Only in a contrary to fact statement can you use any form of the past subjunctive, and that requires a context based clue to clarify you are making a contrary-to-fact assertion. In it's absence, the only proper answer is using the conditional (which might of course be a trigger to a contrary-to-fact if clause containing the subjunctive) Ella habría vuelto, si no fuerra demasiado tarde.


    she had have????


    I am not quite sure where you got had have from as this exercise is about the conditional perfect or would have. But to clarify there is an expression among certain groups that is had have, or at least there used to be. I haven't heard it in a while, but I don't know if that is based on where I am and who I talk to or that it has died out. . Had have was just a slang shortcut for had to have.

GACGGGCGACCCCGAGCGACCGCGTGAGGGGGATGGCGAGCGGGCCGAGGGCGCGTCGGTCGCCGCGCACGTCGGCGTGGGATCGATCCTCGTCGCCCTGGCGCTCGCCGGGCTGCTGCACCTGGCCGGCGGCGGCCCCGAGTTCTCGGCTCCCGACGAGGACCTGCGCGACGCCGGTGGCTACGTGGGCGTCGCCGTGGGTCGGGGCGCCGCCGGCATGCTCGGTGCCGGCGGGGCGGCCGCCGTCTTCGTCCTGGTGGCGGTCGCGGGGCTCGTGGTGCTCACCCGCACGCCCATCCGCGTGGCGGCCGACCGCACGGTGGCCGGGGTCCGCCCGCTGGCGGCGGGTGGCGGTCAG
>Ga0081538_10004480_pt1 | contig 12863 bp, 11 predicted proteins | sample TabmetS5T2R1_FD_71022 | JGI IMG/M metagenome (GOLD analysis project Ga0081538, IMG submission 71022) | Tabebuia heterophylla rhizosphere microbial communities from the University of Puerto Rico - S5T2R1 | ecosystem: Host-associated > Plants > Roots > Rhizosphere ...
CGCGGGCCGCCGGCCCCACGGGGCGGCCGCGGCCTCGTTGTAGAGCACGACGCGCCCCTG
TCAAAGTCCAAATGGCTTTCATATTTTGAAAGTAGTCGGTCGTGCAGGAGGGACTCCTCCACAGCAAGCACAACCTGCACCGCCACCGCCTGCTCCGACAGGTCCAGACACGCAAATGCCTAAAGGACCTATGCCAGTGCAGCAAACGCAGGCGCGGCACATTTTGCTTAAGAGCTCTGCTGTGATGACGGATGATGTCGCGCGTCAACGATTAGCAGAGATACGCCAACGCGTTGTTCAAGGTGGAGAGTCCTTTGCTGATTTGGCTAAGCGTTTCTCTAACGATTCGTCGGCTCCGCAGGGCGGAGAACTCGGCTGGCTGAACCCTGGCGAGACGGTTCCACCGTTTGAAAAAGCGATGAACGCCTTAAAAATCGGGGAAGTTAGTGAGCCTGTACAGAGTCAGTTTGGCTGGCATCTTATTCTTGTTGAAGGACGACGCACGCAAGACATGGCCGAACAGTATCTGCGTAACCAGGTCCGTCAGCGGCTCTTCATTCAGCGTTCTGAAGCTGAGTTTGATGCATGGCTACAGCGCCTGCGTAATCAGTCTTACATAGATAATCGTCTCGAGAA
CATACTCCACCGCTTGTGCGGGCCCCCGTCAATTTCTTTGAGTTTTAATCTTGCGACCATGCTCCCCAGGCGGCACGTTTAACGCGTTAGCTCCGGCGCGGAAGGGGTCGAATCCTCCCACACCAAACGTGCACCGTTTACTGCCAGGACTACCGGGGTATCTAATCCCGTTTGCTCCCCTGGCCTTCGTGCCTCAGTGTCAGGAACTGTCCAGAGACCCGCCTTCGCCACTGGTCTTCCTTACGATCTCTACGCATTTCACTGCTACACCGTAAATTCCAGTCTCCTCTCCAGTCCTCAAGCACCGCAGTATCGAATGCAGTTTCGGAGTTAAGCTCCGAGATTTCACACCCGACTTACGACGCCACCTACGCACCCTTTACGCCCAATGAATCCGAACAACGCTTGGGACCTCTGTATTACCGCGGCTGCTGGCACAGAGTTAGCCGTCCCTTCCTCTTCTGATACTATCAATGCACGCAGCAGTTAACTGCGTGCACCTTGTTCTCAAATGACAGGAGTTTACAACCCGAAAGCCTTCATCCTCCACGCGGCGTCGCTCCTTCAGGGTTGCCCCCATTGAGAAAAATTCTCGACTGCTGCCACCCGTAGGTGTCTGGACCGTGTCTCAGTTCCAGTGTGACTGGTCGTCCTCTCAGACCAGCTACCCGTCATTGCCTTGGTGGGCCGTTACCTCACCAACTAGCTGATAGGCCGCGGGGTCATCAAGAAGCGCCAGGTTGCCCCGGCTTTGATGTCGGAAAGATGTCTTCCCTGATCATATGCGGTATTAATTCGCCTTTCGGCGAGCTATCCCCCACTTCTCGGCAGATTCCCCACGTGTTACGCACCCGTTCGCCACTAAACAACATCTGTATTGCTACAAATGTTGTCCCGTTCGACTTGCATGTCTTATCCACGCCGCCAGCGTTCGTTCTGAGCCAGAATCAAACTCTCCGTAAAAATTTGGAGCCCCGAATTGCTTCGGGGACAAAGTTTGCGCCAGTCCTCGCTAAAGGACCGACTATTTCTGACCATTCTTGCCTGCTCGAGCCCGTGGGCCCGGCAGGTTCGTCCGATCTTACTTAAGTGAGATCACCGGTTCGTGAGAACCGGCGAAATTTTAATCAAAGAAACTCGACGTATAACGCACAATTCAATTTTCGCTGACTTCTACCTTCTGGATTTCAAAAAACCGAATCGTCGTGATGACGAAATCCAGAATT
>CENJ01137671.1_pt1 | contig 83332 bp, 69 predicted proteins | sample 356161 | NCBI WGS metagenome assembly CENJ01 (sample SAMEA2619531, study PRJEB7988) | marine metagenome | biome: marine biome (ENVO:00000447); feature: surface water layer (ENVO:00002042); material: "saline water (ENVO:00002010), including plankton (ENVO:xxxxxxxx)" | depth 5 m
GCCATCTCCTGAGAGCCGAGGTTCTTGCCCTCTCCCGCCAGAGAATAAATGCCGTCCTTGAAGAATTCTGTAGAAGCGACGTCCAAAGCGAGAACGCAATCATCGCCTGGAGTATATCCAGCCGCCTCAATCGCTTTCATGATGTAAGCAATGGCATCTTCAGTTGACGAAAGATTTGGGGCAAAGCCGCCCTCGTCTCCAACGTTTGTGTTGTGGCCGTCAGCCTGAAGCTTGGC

It sounded like "el habría vuelto"


    It does sounds like "él". I made that "mistake" writing it. They really need to fix that.


    Shjt, I am a native speaker, but when they give me to translate this things I always got wrong. Now I know what does it feel when people says spanish is hard. Really confusing. 10/18/16


    Native speaker here too. Couldn't get it right.


    That is perhaps as much to do with English as Spanish. Spanish verbs are highly inflected and with so many forms are hard to learn, but to me they are much more concise and efficient than English verbs which use auxiliary verbs for most tenses and can have paired prepositions like German separatable verbs. It might be helpful to know what your error was though.


    I wrote "She would have come back".